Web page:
Today, they haven’t shied away from acquiring more debt as necessary. As the world’s highest-valued short-term rental marketplace, they raised $1 billion in debt financing in 2020, leaning on good debt to help them through the pandemic. Even while operating at a net loss, debt allows them to maintain a positive cash flow.
Grocery giant Whole Foods was founded on a borrowed sum of $10,000. But perhaps the more interesting side of Whole Foods’ relationship with debt comes from its Amazon acquisition story. As many know, Amazon purchased the grocery chain, and would have had more than enough cash on hand to buy it outright. But they decided not to. The Washington Post released a headline in 2017 that read: Amazon had all the cash it needed to buy Whole Foods. It borrowed money to anyway. The article read:
“Amazon preferred to borrow money at low interest rates over as long as 40 years instead of tapping its $21 billion cash hoard. So why did Amazon borrow when it could pay for the purchase with stock, or cash or with its $10 billion in annual cash flow? “It makes sense,” said Rajeev Sharma, director of fixed income at Foresters Financial. “Amazon is taking advantage of the fact that their debt profile is really manageable.”
On the one hand, Amazon might’ve had $21 billion in cash to spare, but it didn’t make sense to draw $16 billion of it to fund a singular purchase. By keeping a tight, manageable amount of debt (and not letting it balloon out of control), they could comfortably make the decision to finance their purchase of Whole Foods, and protect their cash stores for a rainy day.
In addition to these anecdotes, if you want a deeper look at some of these reasons why borrowing is necessary and healthy, we recommend taking a peek at this article released by Touch Financial. They did a great job outlining exactly why successful companies can and should borrow money.
How to Approach Your New Relationship with Debt
Still feeling hesitant? At an individual level, avoiding debt seems to make sense. We’re taught from a young age to live within our means, aren’t we? Debt is often misused to help someone live outside their means, and it can get them in trouble if they’re not careful. It’s possible that that’s where a lot of business owners’ apprehension comes from.
Business borrowing, on the other hand, is an entirely different story. “Debt” isn’t even the best term. It ends up becoming a catch-all that doesn’t account for the nuances that separate business debt from personal debt. The good, shrewd debt to which we’ve been referring in this article — the better word for it is “leverage.” By borrowing money as a sub, you’re leveraging the lender’s money to achieve something that will grow your business and boost its value (like completing a job).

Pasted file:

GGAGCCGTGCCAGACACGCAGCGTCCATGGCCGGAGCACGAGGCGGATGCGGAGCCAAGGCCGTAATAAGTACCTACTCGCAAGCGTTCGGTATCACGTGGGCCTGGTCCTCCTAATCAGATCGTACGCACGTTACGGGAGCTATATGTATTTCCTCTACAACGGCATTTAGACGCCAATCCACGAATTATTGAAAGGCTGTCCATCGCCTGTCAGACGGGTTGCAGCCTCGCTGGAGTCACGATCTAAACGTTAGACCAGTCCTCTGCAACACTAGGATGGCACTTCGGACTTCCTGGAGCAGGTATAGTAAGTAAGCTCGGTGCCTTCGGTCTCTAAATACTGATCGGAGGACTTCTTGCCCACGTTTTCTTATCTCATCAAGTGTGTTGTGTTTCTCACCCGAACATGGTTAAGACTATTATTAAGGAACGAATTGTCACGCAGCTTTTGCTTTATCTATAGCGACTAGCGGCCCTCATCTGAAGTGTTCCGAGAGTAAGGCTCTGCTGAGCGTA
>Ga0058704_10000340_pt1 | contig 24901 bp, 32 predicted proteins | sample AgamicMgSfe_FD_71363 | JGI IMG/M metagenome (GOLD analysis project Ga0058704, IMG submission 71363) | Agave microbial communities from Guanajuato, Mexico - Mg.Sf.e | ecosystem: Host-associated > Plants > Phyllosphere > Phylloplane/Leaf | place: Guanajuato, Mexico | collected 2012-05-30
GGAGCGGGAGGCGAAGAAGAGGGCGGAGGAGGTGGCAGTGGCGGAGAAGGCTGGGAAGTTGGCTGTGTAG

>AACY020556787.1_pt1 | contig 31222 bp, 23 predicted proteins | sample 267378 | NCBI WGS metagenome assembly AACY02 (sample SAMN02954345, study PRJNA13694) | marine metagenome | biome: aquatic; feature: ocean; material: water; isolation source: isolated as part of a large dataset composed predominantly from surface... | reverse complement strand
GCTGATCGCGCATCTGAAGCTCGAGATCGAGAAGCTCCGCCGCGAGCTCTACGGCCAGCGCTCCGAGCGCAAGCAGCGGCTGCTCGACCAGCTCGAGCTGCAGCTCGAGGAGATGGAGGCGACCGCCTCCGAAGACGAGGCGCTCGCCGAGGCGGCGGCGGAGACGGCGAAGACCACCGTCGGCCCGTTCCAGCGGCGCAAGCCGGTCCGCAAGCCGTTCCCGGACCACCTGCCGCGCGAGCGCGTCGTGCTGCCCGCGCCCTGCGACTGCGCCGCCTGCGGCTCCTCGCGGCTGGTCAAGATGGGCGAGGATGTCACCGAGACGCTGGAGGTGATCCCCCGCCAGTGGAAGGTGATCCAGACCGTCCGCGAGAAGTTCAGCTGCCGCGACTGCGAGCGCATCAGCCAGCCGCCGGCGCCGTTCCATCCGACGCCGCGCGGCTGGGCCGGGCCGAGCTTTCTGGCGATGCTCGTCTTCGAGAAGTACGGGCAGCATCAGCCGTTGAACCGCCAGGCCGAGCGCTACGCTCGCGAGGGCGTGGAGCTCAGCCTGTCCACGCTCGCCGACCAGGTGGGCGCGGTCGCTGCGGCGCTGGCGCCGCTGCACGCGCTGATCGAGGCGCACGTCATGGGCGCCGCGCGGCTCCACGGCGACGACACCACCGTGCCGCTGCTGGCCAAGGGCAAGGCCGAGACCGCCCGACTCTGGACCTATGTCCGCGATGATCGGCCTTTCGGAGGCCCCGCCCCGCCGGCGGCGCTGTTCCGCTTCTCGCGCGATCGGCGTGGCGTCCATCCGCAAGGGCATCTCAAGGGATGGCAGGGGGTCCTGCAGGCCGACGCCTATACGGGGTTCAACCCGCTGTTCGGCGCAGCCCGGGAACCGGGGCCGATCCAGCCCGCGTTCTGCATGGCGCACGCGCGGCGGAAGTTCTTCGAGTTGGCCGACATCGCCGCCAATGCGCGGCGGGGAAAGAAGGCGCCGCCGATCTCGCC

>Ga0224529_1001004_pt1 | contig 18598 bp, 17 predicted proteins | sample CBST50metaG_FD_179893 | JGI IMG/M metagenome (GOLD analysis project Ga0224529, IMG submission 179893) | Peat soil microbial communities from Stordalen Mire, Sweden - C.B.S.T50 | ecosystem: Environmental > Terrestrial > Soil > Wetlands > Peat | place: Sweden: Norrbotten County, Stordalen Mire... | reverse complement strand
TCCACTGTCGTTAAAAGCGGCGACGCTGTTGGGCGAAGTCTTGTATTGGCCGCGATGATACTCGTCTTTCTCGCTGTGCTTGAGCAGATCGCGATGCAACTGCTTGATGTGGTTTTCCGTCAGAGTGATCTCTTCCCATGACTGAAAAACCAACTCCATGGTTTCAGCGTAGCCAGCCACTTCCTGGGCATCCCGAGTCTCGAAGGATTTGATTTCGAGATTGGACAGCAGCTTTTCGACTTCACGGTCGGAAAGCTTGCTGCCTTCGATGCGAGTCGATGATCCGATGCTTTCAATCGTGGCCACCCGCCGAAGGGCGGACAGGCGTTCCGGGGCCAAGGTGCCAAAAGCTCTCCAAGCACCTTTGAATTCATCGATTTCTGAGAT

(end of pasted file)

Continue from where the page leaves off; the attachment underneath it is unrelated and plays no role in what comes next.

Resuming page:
If we’ve managed to soften your perception of debt, you may be wondering how to strategically use it in your business. We have an entire article that dives into responsible uses of debt for subcontractors, so be sure to give it a read. At a high level, we encourage you to meet with your team and draft a plan outlining your growth initiatives, why they’re attainable and how you plan to achieve them. Draft a budget that factors in your expenses and cash flow, to make sure you’re not taking on debt you can’t afford. Beyond that, material purchases and pay applications can be perfect areas of your project to use debt strategically.
As you evaluate upcoming projects, consider:
- How much material is needed
- What that material will cost
- How long your supplier will give you to pay for those materials
- When you’ll get paid for the project, in relation to when your supplier invoice is due
Because most pay apps take 60-90 days to process, many subs end up in a cash flow crunch when supplier invoices are due. When a sub opts instead to finance their materials, they avoid this issue. Billd is a good debt solution for material financing because it allows you to purchase all your material upfront, secure a cash discount from your supplier, and have 120 days to pay back what you borrowed to buy them. You’re more than welcome to consult with a Billd representative on how material financing can be leveraged.